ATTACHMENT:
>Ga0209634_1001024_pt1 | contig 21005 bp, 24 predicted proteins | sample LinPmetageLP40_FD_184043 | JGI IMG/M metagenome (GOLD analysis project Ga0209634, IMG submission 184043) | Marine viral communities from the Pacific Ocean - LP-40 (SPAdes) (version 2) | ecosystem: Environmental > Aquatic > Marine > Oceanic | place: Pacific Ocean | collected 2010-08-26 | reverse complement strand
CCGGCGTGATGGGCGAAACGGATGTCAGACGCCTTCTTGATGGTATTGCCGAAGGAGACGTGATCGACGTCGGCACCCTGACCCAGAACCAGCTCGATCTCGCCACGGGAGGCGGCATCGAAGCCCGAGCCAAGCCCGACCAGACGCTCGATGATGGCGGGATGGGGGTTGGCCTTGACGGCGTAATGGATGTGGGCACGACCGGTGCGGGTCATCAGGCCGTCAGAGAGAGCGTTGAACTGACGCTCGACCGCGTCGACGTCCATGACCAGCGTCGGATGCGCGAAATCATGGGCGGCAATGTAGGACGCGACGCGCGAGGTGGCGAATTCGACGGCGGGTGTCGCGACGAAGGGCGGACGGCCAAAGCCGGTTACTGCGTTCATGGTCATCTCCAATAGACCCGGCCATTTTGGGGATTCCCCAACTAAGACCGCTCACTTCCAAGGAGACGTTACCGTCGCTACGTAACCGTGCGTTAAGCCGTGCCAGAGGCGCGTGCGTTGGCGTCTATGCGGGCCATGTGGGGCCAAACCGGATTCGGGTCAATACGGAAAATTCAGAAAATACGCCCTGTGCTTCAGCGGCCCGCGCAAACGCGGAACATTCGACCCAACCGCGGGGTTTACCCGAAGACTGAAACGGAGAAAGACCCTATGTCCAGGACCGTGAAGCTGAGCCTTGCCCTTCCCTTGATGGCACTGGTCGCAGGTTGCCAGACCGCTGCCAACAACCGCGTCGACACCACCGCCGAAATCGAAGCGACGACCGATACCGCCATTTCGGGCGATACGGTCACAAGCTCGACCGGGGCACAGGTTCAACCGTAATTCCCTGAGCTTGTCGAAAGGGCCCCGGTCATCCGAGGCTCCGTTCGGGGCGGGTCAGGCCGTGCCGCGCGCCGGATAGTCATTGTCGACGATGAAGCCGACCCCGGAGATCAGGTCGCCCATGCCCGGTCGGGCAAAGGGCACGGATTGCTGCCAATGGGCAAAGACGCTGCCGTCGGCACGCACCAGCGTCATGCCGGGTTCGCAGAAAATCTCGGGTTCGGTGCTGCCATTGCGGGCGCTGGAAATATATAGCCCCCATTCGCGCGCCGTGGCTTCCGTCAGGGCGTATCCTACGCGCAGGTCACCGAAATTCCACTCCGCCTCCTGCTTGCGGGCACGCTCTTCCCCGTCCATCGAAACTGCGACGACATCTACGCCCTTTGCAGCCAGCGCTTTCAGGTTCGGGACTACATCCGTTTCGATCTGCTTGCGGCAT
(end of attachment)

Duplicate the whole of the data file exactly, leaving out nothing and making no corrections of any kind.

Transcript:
>Ga0209634_1001024_pt1 | contig 21005 bp, 24 predicted proteins | sample LinPmetageLP40_FD_184043 | JGI IMG/M metagenome (GOLD analysis project Ga0209634, IMG submission 184043) | Marine viral communities from the Pacific Ocean - LP-40 (SPAdes) (version 2) | ecosystem: Environmental > Aquatic > Marine > Oceanic | place: Pacific Ocean | collected 2010-08-26 | reverse complement strand
CCGGCGTGATGGGCGAAACGGATGTCAGACGCCTTCTTGATGGTATTGCCGAAGGAGACGTGATCGACGTCGGCACCCTGACCCAGAACCAGCTCGATCTCGCCACGGGAGGCGGCATCGAAGCCCGAGCCAAGCCCGACCAGACGCTCGATGATGGCGGGATGGGGGTTGGCCTTGACGGCGTAATGGATGTGGGCACGACCGGTGCGGGTCATCAGGCCGTCAGAGAGAGCGTTGAACTGACGCTCGACCGCGTCGACGTCCATGACCAGCGTCGGATGCGCGAAATCATGGGCGGCAATGTAGGACGCGACGCGCGAGGTGGCGAATTCGACGGCGGGTGTCGCGACGAAGGGCGGACGGCCAAAGCCGGTTACTGCGTTCATGGTCATCTCCAATAGACCCGGCCATTTTGGGGATTCCCCAACTAAGACCGCTCACTTCCAAGGAGACGTTACCGTCGCTACGTAACCGTGCGTTAAGCCGTGCCAGAGGCGCGTGCGTTGGCGTCTATGCGGGCCATGTGGGGCCAAACCGGATTCGGGTCAATACGGAAAATTCAGAAAATACGCCCTGTGCTTCAGCGGCCCGCGCAAACGCGGAACATTCGACCCAACCGCGGGGTTTACCCGAAGACTGAAACGGAGAAAGACCCTATGTCCAGGACCGTGAAGCTGAGCCTTGCCCTTCCCTTGATGGCACTGGTCGCAGGTTGCCAGACCGCTGCCAACAACCGCGTCGACACCACCGCCGAAATCGAAGCGACGACCGATACCGCCATTTCGGGCGATACGGTCACAAGCTCGACCGGGGCACAGGTTCAACCGTAATTCCCTGAGCTTGTCGAAAGGGCCCCGGTCATCCGAGGCTCCGTTCGGGGCGGGTCAGGCCGTGCCGCGCGCCGGATAGTCATTGTCGACGATGAAGCCGACCCCGGAGATCAGGTCGCCCATGCCCGGTCGGGCAAAGGGCACGGATTGCTGCCAATGGGCAAAGACGCTGCCGTCGGCACGCACCAGCGTCATGCCGGGTTCGCAGAAAATCTCGGGTTCGGTGCTGCCATTGCGGGCGCTGGAAATATATAGCCCCCATTCGCGCGCCGTGGCTTCCGTCAGGGCGTATCCTACGCGCAGGTCACCGAAATTCCACTCCGCCTCCTGCTTGCGGGCACGCTCTTCCCCGTCCATCGAAACTGCGACGACATCTACGCCCTTTGCAGCCAGCGCTTTCAGGTTCGGGACTACATCCGTTTCGATCTGCTTGCGGCAT